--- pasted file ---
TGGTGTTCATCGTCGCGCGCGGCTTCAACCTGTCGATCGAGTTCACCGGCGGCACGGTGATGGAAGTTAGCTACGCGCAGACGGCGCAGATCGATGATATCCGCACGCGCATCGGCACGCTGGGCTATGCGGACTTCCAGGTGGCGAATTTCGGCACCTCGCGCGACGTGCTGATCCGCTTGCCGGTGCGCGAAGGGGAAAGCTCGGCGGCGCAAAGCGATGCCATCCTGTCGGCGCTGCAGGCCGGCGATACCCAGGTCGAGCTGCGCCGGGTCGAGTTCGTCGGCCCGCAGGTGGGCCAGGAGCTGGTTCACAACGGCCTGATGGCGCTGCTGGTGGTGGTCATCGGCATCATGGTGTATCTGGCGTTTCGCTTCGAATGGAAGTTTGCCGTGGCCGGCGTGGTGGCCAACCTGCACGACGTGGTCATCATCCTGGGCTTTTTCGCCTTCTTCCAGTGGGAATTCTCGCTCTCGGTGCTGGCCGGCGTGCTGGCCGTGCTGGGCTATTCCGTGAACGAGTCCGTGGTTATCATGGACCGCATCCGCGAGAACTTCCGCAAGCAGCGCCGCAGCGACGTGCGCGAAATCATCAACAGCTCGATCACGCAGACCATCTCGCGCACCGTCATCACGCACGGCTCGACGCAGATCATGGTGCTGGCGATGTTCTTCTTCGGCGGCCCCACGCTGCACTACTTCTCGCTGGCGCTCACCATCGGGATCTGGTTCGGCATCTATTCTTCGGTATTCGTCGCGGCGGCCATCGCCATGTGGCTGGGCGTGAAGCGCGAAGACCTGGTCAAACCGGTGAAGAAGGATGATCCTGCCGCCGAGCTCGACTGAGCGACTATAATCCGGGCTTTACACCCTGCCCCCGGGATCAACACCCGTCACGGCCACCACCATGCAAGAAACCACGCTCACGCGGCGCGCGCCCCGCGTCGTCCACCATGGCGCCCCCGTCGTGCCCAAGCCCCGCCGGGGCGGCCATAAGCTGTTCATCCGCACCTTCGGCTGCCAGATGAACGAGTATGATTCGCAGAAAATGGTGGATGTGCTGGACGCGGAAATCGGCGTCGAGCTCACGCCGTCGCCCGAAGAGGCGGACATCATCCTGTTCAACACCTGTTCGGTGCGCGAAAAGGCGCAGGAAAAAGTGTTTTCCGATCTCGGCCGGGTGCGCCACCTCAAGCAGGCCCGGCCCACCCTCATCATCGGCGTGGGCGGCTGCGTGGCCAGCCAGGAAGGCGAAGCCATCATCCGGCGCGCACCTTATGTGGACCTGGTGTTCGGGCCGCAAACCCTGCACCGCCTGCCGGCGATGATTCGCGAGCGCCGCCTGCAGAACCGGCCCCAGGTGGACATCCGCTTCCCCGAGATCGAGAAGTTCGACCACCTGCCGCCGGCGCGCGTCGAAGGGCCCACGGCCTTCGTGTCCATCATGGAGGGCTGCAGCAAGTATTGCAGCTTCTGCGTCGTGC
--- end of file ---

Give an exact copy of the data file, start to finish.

TGGTGTTCATCGTCGCGCGCGGCTTCAACCTGTCGATCGAGTTCACCGGCGGCACGGTGATGGAAGTTAGCTACGCGCAGACGGCGCAGATCGATGATATCCGCACGCGCATCGGCACGCTGGGCTATGCGGACTTCCAGGTGGCGAATTTCGGCACCTCGCGCGACGTGCTGATCCGCTTGCCGGTGCGCGAAGGGGAAAGCTCGGCGGCGCAAAGCGATGCCATCCTGTCGGCGCTGCAGGCCGGCGATACCCAGGTCGAGCTGCGCCGGGTCGAGTTCGTCGGCCCGCAGGTGGGCCAGGAGCTGGTTCACAACGGCCTGATGGCGCTGCTGGTGGTGGTCATCGGCATCATGGTGTATCTGGCGTTTCGCTTCGAATGGAAGTTTGCCGTGGCCGGCGTGGTGGCCAACCTGCACGACGTGGTCATCATCCTGGGCTTTTTCGCCTTCTTCCAGTGGGAATTCTCGCTCTCGGTGCTGGCCGGCGTGCTGGCCGTGCTGGGCTATTCCGTGAACGAGTCCGTGGTTATCATGGACCGCATCCGCGAGAACTTCCGCAAGCAGCGCCGCAGCGACGTGCGCGAAATCATCAACAGCTCGATCACGCAGACCATCTCGCGCACCGTCATCACGCACGGCTCGACGCAGATCATGGTGCTGGCGATGTTCTTCTTCGGCGGCCCCACGCTGCACTACTTCTCGCTGGCGCTCACCATCGGGATCTGGTTCGGCATCTATTCTTCGGTATTCGTCGCGGCGGCCATCGCCATGTGGCTGGGCGTGAAGCGCGAAGACCTGGTCAAACCGGTGAAGAAGGATGATCCTGCCGCCGAGCTCGACTGAGCGACTATAATCCGGGCTTTACACCCTGCCCCCGGGATCAACACCCGTCACGGCCACCACCATGCAAGAAACCACGCTCACGCGGCGCGCGCCCCGCGTCGTCCACCATGGCGCCCCCGTCGTGCCCAAGCCCCGCCGGGGCGGCCATAAGCTGTTCATCCGCACCTTCGGCTGCCAGATGAACGAGTATGATTCGCAGAAAATGGTGGATGTGCTGGACGCGGAAATCGGCGTCGAGCTCACGCCGTCGCCCGAAGAGGCGGACATCATCCTGTTCAACACCTGTTCGGTGCGCGAAAAGGCGCAGGAAAAAGTGTTTTCCGATCTCGGCCGGGTGCGCCACCTCAAGCAGGCCCGGCCCACCCTCATCATCGGCGTGGGCGGCTGCGTGGCCAGCCAGGAAGGCGAAGCCATCATCCGGCGCGCACCTTATGTGGACCTGGTGTTCGGGCCGCAAACCCTGCACCGCCTGCCGGCGATGATTCGCGAGCGCCGCCTGCAGAACCGGCCCCAGGTGGACATCCGCTTCCCCGAGATCGAGAAGTTCGACCACCTGCCGCCGGCGCGCGTCGAAGGGCCCACGGCCTTCGTGTCCATCATGGAGGGCTGCAGCAAGTATTGCAGCTTCTGCGTCGTGC